“Later when the apostolic visitor asked the mother general, who by that time had been dismissed, if she had received other letters of that kind, the mother general said there had been from six to eight letters, less serious according to her, which she had thrown away,” sad von Teuffenbach.

“In the decree of the Holy Office nothing is written about the abuse, but the disputed facts are communicated in writing to the mothers superior, so that they may accept more easily the dismissal of the founder.”

Catoggio, however, disputed her characterization of these actions as an effort not to expose the sisters.

“This interpretation seems to be laborious. It is probably meant to nevertheless somehow justify the thesis of sexual abuse,” he said. The CDF was “not exactly reserved when accusations of abuse were made.”

“On the contrary, it was repeatedly stated: The separation of Fr. Kentenich from his work is not a punitive measure, but an administrative order, i.e. a prudent measure taken through administrative channels.”

The charge of sexual abuse was not brought in the Roman Curia proceedings to separate Kentenich from Schoenstatt, Catoggio insisted.

When sent from Germany, Kentenich stayed at a Pallottine house in Milwaukee, Wis. In this time, von Teuffenbach said, the records show that he “in no way complied with the Vatican provisions” which barred any further contact with the nuns.

The researcher described the nuns who defended Kentenich as those who “preferred the founder’s charm to the directives of the Church.”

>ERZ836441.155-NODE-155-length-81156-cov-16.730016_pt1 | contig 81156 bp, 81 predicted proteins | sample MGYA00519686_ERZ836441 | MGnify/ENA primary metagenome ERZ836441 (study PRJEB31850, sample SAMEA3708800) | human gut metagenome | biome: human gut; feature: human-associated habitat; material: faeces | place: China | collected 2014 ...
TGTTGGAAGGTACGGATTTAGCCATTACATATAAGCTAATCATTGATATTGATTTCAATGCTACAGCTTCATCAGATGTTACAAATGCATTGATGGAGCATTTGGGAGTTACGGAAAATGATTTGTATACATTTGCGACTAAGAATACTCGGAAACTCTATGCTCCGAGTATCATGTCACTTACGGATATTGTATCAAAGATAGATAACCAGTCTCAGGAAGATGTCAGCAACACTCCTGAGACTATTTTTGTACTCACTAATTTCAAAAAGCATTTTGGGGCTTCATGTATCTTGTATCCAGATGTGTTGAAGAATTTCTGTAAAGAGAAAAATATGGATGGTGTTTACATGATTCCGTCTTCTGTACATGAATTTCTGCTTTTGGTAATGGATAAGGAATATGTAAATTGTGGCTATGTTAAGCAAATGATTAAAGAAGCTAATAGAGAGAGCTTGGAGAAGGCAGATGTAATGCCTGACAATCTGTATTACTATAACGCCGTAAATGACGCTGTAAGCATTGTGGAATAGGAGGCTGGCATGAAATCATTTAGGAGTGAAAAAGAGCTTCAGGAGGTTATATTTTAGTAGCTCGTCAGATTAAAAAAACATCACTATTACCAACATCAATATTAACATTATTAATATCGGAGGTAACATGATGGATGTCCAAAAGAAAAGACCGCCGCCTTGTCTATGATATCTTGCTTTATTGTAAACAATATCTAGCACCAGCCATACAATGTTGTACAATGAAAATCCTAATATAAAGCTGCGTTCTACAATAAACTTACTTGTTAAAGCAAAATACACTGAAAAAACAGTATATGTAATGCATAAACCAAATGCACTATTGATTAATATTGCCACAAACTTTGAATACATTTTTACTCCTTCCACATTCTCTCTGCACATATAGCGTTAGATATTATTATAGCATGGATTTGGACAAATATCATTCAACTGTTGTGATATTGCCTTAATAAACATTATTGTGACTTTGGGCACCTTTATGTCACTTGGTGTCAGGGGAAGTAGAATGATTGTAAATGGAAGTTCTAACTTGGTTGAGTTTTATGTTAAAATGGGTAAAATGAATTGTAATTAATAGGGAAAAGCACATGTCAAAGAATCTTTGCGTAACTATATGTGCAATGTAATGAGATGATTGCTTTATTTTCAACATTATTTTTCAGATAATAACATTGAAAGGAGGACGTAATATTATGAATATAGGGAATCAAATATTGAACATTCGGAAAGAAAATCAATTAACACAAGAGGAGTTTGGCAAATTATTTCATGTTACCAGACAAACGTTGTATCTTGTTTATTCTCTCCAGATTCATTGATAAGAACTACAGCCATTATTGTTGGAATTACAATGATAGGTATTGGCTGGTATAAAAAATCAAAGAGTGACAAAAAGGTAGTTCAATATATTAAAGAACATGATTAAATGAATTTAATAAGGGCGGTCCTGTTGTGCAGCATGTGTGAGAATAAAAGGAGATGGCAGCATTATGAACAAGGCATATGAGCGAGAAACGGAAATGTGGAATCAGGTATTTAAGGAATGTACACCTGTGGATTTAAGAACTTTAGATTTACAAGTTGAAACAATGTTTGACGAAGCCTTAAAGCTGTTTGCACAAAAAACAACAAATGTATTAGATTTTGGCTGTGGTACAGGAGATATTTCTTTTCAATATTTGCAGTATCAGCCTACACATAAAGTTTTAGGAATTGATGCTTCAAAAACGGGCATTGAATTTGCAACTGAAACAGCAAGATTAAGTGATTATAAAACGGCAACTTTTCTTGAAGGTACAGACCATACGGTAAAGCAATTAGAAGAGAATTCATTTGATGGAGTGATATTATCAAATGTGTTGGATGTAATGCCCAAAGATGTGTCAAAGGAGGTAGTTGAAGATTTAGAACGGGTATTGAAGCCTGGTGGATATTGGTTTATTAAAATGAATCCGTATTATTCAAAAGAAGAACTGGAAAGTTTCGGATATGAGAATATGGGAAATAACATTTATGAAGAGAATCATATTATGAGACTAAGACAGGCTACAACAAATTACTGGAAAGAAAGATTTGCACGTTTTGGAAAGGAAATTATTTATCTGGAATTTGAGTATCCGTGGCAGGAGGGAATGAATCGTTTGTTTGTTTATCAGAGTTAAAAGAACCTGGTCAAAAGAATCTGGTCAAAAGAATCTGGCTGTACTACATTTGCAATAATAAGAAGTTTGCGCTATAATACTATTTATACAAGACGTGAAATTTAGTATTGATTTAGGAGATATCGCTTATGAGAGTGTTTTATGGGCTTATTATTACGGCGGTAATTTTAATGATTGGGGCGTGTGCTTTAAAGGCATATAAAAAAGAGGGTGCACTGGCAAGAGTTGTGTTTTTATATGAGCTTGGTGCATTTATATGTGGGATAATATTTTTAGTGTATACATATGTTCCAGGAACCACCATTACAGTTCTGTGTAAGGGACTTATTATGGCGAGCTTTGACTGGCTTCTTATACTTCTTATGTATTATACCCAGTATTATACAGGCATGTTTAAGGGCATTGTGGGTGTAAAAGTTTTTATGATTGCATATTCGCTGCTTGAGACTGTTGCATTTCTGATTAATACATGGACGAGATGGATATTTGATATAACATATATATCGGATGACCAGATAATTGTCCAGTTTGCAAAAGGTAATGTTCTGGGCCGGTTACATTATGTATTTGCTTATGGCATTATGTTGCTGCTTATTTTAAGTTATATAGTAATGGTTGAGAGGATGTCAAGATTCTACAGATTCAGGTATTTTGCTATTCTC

“Those nuns never stopped writing, denigrating and slandering not only the visitors but also the sisters who had cooperated with them and the priests who had testified against Fr. Kentenich,” she said, comparing these defenders to “the many women who are unable to get away from the husband who mistreats them and often excuse and defend him.”

“This is the dark part of the story, but there is also an edifying part. And it is the Roman curia that operated under Pius XII and that - certainly in this case - succeeded in giving its best.”

“The proceedings tell of an assiduous and meticulous search for the truth,” she said, adding that the Church acted “in the most correct way possible for those women, without however demeaning them by publicizing the facts.”

von Teuffenbach said she wrote Magister “to bring an end to the veneration of this ’father’ and demolish the many proposed reconstructions of alternative truths, as if this were merely a matter of psychological weaknesses in the face of a man at once so charismatic, skillful, and terrible.”